Woman suffers from vomiting 30 times a day likely due to an autoimmune disease

Vomiting episodes come with an “impending sense of doom.”
Nergis Firtina
A woman is vomiting.
A woman is vomiting.

monkeybusinessimages/iStock 

What would you do if you vomited more than ten times in a day? It would be torture, without a doubt. However, a young woman is facing this horrendous situation and throws up 30 times a day, likely because of an autoimmune disease.

Published in Frontiers in Endocrinology on November 10, the report says that a 27-year-old woman also has type 1 diabetes, which affects the immune system as well.

As LiveScience reported, the doctors first examined her in 2016 when the disease's symptoms began. As per the authors, the woman felt an "impending sense of doom and came to our hospital for help in a state of panic" before each episode. Nausea and torturous abdominal pain came with the vomiting. "The episodes were so severe that the patient had vomiting episodes more than 30 times a day, and the vomiting volume could be as large as 6 liters (1.6 gallons)," wrote the authors.

Woman suffers from vomiting 30 times a day likely due to an autoimmune disease
Abdominal pain and cravings came with the vomiting.

The doctors identified the patient as having "cyclic vomiting syndrome" (CVS), a condition marked by abrupt vomiting outbreaks separated by protracted periods without symptoms. The exact reason for this syndrome is not certain yet, but researchers are considering it could result from abnormal hormonal reactions to stress, erroneous nerve signals between the brain and digestive system, or genetic alterations.

It started all over again

Although the patient's symptoms decreased after the consultation, the episodes started again. Then her insulin medication was closely monitored, and her blood sugar dropped and remained low for days.

Dr. Wei Liang, a physician in the endocrinology division at the University of Hong Kong-Shenzhen Hospital and the author of the case report, wrote in an email to Live Science that the medical team examined the patient's entire body to try to unravel this complex case, but "nothing significant was found."

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She also added that a blood test for the patient showed "very high" levels of GAD autoantibodies, which are immune molecules that mistakenly attack the body's own tissues and are present in people with type 1 diabetes.

“Vomiting symptoms were remarkably reduced in our patient in the eight-month follow-up after one course of rituximab treatment," Liang told Live Science. The medical team believes that the patient's blood autoantibodies were responsible for her CVS; hence, when those antibodies vanished, the patient's episodes of vomiting stopped as well.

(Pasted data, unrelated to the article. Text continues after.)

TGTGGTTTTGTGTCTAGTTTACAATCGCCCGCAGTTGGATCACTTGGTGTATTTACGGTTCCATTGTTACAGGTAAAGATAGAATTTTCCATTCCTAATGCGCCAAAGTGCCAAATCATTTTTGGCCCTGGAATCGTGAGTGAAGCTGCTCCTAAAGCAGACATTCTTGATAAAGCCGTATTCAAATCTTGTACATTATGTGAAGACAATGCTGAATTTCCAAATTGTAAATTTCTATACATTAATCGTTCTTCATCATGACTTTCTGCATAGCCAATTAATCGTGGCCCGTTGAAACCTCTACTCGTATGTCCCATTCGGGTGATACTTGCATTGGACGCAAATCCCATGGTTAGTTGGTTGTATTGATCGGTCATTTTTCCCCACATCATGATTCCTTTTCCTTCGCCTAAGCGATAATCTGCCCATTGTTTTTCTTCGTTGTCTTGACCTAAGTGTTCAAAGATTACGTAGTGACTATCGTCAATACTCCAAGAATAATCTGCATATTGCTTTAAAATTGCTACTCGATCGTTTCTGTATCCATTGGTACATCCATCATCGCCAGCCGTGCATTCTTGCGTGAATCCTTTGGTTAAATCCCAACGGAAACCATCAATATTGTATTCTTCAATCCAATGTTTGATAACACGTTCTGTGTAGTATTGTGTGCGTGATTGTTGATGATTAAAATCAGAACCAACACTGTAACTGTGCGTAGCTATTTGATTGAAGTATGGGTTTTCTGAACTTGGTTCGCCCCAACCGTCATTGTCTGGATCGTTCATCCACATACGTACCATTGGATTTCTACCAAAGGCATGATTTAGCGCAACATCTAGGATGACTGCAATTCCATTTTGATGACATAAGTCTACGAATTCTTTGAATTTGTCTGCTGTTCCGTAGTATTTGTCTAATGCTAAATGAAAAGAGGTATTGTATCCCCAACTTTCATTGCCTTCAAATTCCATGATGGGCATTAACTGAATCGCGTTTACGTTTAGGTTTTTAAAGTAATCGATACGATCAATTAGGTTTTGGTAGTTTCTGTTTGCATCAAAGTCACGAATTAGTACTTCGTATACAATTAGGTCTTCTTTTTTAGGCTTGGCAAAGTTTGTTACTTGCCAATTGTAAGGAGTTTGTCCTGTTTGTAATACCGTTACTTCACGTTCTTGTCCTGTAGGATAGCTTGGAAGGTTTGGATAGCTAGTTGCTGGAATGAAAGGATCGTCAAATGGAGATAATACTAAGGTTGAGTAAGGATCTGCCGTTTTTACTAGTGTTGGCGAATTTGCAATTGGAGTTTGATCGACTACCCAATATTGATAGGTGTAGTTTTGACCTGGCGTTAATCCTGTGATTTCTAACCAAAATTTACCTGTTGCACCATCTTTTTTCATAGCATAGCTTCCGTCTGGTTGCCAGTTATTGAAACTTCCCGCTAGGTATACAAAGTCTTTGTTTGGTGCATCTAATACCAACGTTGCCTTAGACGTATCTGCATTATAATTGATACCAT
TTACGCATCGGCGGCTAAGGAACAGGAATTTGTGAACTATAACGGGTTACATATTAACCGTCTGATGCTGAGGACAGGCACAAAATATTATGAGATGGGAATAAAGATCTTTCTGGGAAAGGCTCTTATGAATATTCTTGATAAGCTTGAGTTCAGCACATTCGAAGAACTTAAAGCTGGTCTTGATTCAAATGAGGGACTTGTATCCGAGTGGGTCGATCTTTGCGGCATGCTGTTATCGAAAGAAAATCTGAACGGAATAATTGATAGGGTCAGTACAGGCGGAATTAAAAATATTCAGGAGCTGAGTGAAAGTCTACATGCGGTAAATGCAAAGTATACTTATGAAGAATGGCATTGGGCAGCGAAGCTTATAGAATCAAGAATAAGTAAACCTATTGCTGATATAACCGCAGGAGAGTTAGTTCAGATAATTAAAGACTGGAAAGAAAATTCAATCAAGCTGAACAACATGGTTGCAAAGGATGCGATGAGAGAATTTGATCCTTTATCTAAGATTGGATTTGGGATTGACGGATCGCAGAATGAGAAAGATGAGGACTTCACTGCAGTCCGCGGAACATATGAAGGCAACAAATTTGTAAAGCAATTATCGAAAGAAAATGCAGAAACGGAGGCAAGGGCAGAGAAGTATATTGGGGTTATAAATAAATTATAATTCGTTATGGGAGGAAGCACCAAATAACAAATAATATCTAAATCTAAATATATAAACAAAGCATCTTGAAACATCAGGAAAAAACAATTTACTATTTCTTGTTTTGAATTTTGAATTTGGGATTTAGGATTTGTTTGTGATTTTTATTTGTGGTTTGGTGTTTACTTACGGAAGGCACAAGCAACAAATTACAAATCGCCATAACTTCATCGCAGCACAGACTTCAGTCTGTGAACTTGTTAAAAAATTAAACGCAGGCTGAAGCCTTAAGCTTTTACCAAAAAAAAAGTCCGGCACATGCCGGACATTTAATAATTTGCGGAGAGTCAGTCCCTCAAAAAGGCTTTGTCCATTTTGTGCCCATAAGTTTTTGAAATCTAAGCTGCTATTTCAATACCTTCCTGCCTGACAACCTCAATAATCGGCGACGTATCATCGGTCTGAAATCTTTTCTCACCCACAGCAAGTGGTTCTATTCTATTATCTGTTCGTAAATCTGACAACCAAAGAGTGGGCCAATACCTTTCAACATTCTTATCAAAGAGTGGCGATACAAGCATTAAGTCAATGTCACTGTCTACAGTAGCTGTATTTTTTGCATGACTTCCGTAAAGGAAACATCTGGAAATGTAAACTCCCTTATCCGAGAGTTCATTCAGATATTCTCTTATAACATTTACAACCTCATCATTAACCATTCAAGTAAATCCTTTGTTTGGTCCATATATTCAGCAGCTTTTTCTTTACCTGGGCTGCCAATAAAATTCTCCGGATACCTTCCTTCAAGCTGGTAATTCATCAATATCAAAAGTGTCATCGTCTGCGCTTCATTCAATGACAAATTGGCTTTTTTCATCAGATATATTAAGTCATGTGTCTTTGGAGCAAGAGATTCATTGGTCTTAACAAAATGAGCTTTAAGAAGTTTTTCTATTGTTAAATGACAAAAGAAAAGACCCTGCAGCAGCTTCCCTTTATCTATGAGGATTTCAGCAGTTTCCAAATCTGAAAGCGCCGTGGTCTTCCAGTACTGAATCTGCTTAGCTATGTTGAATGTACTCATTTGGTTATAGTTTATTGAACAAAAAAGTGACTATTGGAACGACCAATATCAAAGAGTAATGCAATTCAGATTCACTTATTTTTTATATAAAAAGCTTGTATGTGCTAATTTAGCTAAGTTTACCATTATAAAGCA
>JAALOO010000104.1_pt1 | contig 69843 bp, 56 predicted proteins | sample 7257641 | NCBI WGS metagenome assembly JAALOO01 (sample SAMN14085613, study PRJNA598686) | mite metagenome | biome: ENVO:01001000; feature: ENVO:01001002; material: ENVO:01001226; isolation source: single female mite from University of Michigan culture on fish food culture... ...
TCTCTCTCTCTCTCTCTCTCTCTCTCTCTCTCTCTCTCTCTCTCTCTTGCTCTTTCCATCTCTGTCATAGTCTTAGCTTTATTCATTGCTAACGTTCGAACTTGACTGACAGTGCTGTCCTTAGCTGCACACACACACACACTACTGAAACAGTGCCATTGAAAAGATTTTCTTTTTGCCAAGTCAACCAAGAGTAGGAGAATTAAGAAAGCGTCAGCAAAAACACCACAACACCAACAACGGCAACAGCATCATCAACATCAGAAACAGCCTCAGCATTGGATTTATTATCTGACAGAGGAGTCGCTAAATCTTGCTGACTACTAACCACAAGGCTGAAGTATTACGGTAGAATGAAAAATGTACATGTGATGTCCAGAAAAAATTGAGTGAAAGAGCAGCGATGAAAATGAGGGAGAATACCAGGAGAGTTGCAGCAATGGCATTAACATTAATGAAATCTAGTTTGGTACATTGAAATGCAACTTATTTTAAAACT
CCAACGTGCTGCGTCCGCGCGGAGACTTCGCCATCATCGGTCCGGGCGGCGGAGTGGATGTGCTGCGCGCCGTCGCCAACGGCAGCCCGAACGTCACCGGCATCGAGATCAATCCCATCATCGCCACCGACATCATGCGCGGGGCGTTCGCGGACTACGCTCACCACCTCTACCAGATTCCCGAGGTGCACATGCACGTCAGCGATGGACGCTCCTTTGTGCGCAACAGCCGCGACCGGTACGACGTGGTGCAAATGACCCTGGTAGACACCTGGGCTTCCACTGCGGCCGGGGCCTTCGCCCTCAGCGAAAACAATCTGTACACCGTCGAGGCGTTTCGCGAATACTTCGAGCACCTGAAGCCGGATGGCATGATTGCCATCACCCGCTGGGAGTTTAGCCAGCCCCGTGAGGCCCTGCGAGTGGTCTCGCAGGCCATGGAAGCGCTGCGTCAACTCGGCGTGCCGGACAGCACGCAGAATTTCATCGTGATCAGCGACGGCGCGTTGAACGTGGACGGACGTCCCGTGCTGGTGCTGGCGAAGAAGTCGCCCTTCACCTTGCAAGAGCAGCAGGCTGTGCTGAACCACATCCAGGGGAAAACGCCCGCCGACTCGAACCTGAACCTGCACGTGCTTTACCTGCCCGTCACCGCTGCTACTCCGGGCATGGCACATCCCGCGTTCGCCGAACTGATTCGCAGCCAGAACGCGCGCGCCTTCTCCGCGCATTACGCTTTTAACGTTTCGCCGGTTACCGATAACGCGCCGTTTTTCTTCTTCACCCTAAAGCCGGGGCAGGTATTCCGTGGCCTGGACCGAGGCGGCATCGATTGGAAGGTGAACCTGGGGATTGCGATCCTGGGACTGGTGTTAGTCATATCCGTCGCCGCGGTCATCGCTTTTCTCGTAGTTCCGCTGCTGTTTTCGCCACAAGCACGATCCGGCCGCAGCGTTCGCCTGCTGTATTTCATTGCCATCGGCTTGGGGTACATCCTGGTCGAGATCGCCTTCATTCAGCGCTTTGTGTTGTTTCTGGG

"In our opinion, cyclic vomiting syndrome is not likely linked to diabetes or insulin use," because the syndrome isn't more common in diabetic people than it is in the general public, Liang explained. "Therefore, we think CVS may be a separate autoimmune disorder," she said. 

What is an autoimmune disease?

An autoimmune disease is a sickness that develops when the immune system reacts abnormally to a healthy bodily part. There are at least 80 different forms of autoimmune illnesses, and some data indicate that there may be as many as 100 different types. Nearly every body part can be affected. Low-grade fever and fatigue are typically present along with a variety of other mild to severe common symptoms. There is no known cause. Lupus is one example of an autoimmune disorder that runs in families. Infections or other environmental variables may also play a role in some cases.

The objective and the results of the study:

The aim of this study was to quantify the excess risk of autoimmune hypothyroidism and hyperthyroidism, Addison disease, celiac disease, and atrophic gastritis in adults with type 1 diabetes (T1D) compared with nondiabetic individuals in Finland. This is one of the largest studies quantifying the risk of coexisting AD in adult individuals with T1D in the country with the highest incidence of T1D in the world. The results highlight the importance of continuous screening for other ADs in individuals with T1D.

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